Secondly, I learnt that even high-quality institutional care cannot replace families! Families provide children with love and a sense of belonging. They teach social skills, and help children connect with the wider community. Children ‘age out’ of care, but there is no ageing out of families. 

Most children leaving care struggled to be accepted back into the community. There was a high chance they would end up involved in criminal activities, sexual exploitation, drug abuse and early marriages. 

I learnt that family-based care options had great benefits for children. We started an adoption agency and an outreach programme that supported children within their own families. This helped to strengthen families and prevent separation. These programmes continue to have a positive impact on the lives of children in Kenya. 

What has helped you cope with, and heal from, the effects of growing up in residential care? 

Salvation and God’s word – I continue to pursue an even deeper relationship with God. His word is full of great promises that I apply to my life daily. I have found salvation, healing, joy, purpose and hope in him. 

My church family – I am part of the praise and worship ministry at church. I also belong to a fellowship group that meets weekly and includes a few people who were at the children’s home with me. This fellowship group has become my family. 

Support groups – I am a part of the Kenya Society of Care Leavers, and still interact with my siblings and friends who I grew up with in care. This helps me cope with the effects of my upbringing. 

It is important to choose to forgive and forget the past, and focus on the work God is doing in and through us.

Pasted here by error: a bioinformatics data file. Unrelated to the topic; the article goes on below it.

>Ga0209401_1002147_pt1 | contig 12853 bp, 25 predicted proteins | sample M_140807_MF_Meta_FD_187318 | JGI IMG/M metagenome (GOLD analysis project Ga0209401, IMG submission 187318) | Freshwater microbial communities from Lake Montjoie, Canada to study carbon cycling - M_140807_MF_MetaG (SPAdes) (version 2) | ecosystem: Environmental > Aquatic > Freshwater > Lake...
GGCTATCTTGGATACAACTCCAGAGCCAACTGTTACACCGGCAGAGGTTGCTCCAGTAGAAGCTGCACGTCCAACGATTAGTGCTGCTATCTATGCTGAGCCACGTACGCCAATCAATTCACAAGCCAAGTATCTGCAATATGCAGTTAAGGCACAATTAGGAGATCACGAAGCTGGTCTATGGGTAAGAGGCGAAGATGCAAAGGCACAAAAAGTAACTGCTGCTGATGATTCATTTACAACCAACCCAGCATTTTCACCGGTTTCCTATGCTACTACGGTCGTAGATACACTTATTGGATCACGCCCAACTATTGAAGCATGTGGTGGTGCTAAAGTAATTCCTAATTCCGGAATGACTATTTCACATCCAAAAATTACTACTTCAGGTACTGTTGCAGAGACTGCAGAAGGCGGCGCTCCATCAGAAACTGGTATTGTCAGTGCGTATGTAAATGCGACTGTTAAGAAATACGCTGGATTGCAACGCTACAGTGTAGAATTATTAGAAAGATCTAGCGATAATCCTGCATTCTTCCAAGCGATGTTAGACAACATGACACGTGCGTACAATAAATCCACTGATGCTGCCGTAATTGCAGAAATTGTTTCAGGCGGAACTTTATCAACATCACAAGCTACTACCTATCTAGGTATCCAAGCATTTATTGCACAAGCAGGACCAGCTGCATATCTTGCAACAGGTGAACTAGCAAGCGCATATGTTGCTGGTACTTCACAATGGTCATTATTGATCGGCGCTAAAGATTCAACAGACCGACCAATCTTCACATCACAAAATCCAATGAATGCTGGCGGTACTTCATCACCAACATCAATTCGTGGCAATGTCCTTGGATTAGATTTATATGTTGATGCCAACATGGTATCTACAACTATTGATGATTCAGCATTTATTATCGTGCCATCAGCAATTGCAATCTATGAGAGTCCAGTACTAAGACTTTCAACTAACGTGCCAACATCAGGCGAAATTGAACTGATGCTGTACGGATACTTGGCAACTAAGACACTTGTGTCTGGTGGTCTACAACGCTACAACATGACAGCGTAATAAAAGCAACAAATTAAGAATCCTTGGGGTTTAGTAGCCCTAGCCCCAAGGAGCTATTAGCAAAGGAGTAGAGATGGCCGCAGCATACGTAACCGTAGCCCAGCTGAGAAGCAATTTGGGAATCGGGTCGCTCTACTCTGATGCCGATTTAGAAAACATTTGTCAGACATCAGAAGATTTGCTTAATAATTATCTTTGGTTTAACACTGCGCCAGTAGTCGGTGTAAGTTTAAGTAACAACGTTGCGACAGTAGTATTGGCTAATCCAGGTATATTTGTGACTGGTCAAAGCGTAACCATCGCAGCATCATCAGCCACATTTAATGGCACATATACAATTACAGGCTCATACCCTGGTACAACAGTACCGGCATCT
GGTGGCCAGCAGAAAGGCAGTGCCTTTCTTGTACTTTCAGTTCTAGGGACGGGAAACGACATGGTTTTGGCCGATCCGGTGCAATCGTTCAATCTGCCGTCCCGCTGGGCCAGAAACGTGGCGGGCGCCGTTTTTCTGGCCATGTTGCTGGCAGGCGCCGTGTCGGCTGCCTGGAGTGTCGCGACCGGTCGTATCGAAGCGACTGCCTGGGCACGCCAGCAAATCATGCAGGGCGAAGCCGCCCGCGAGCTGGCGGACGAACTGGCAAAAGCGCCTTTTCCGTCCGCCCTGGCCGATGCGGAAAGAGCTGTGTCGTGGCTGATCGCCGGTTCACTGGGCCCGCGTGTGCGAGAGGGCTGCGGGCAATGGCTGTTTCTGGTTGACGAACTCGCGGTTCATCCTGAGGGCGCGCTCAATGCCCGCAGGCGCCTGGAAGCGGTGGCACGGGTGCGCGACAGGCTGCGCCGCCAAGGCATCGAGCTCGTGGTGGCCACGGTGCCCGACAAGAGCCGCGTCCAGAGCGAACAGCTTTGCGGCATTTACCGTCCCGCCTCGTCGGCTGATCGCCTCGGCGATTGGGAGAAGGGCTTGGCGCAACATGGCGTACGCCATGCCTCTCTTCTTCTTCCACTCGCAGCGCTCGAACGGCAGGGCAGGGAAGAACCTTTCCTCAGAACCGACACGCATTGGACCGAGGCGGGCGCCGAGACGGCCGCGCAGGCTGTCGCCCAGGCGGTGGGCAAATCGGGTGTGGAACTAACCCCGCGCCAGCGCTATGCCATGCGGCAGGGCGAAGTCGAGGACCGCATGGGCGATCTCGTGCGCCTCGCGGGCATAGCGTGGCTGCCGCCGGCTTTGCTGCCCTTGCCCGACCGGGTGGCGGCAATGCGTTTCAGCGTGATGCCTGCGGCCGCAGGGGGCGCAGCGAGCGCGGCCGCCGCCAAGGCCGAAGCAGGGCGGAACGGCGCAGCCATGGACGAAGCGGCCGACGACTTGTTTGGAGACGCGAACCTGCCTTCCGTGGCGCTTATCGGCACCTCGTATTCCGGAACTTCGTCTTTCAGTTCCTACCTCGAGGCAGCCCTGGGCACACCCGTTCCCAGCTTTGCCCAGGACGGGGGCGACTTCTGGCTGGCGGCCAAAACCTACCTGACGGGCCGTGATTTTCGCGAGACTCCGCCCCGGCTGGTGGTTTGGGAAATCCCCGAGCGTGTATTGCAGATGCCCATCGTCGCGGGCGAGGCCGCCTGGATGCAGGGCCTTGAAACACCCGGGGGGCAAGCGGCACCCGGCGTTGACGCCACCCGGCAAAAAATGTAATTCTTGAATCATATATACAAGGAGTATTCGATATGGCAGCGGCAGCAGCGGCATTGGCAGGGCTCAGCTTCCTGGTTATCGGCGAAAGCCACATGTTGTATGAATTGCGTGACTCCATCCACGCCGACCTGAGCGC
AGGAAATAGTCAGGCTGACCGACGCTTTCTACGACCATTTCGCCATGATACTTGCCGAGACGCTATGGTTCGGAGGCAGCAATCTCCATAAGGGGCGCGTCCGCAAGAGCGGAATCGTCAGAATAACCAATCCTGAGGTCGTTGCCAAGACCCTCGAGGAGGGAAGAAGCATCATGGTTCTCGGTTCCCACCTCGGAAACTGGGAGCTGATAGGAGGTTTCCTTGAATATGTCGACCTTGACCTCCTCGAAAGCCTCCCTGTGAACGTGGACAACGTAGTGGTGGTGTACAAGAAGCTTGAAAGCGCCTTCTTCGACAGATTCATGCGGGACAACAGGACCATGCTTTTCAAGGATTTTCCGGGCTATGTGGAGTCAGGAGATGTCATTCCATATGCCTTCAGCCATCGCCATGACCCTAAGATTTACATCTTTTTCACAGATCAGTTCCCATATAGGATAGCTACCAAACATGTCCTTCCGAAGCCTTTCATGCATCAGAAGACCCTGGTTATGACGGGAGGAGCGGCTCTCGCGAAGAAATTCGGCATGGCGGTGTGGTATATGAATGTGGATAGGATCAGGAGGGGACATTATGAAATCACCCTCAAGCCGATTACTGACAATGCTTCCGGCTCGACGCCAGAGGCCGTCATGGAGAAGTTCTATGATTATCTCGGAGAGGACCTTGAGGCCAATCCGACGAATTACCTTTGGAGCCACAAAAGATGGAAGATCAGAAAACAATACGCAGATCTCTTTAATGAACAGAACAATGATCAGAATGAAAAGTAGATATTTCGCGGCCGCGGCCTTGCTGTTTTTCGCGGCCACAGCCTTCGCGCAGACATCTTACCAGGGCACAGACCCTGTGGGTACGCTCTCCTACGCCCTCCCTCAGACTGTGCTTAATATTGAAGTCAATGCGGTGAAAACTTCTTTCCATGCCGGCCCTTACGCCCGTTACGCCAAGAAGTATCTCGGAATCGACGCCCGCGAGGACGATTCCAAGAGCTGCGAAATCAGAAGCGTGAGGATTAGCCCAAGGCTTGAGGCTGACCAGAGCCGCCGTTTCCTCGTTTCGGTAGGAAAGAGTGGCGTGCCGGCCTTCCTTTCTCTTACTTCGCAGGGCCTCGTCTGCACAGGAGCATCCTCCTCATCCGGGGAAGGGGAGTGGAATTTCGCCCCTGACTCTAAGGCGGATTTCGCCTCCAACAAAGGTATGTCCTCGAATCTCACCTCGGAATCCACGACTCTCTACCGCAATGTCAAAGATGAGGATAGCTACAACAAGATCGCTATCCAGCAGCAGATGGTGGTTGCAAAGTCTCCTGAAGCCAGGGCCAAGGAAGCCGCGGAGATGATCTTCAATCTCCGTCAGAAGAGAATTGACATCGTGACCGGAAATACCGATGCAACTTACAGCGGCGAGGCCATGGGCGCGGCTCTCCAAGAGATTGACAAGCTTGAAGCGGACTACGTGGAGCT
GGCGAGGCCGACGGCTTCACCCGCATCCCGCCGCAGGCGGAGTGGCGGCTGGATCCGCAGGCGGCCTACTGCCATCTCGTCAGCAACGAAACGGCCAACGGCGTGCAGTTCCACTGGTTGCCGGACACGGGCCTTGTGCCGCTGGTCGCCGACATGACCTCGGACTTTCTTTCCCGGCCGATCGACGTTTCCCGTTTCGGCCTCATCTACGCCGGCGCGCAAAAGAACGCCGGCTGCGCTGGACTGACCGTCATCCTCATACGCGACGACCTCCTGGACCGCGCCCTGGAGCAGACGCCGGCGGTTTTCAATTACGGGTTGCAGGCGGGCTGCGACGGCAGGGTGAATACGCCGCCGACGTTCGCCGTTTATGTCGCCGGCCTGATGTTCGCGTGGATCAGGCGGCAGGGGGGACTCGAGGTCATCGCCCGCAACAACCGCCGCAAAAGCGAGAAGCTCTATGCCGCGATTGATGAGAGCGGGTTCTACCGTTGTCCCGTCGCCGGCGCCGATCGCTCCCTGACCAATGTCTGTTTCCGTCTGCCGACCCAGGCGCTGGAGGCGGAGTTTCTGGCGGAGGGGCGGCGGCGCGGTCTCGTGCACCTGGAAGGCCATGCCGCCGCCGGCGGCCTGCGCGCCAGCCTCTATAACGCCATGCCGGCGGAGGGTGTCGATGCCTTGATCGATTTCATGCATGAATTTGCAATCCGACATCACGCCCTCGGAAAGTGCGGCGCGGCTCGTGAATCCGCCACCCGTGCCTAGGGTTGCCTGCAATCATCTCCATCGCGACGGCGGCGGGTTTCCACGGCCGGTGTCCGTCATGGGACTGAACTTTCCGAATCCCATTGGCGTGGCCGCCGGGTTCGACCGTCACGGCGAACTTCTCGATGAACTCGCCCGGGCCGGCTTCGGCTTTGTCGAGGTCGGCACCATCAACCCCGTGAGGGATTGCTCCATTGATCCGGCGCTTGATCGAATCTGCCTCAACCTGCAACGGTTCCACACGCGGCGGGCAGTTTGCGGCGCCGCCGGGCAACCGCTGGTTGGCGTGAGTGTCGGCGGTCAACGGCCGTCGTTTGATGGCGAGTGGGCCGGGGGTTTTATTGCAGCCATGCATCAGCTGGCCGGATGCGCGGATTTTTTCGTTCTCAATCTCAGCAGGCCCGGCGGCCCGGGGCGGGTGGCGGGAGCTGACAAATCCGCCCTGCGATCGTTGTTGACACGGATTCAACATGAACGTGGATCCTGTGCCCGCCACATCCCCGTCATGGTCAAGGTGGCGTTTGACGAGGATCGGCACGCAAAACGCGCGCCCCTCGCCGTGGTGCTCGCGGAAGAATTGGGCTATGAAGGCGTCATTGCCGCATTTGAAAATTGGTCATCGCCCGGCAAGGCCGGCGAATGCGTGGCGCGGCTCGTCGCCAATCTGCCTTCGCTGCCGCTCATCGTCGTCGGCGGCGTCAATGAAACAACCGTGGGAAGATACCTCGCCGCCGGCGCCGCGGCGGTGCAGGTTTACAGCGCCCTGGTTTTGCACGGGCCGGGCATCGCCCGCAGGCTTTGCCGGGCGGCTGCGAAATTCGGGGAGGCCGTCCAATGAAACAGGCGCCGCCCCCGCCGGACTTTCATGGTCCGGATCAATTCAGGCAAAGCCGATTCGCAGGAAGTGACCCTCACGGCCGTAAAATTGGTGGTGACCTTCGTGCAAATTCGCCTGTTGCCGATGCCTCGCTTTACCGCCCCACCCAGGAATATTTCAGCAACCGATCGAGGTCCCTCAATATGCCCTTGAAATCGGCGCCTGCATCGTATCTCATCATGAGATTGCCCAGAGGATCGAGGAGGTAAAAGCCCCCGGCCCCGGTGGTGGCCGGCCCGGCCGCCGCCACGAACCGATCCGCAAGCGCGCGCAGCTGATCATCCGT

Could you tell us about the work of Child in Family Focus – Kenya? 

In 2011, I felt God was calling me to join him in pursuing a new vision. I set up Child in Family Focus – Kenya to champion family-based care for orphaned and vulnerable children in Kenya. We do this through advocacy, assisting with deinstitutionalisation (phasing out orphanages), and monitoring governance in child care and protection matters. 

Our mission is to uphold every child’s right to family-based care. Our vision is a Kenya where family-based care for orphaned and vulnerable children is the norm rather than a privilege. In 2016 the organisation played a key role in the creation of the Alternative Care Alliance – Kenya. The alliance brings together individuals, NGOs and the government to work towards implementing the Guidelines for the Alternative Family Care of Children in Kenya. 

What message would you like to give to Footsteps readers? 

That God places the lonely in families. (Psalm 68:6). God’s plan for caring for children is the family. It is a much better plan than caring for them in children’s homes – no matter how beautiful and well run a children’s home may be. 

For those who are supporting children’s homes, now is the time for a change of mindset. Challenge those managing orphanages to transform them into community support centres. These centres can strengthen families so they can care for their own children and orphaned relatives. If kinship care is unavailable or unsuitable, we should support other forms of alternative care, such as foster care and adoption. 

Finally – God never wastes pain, but grows beauty and purpose from it. 

Peter Kamau Muthui is a founding partner and director of Child in Family Focus – Kenya. 

Website: www.childinfamilyfocus.or.ke
Email: peterk@childinfamilyfocus.or.ke 

Peter is part of Tearfund’s Inspired Individuals programme, which supports new leaders who are bringing transformation to their communities.

Website: www.tearfund.org/inspired 

Contact details for the Kenya Society of Care Leavers: 

Website: www.kesca.org
Email: info@kesca.org
Phone: +254 721 612864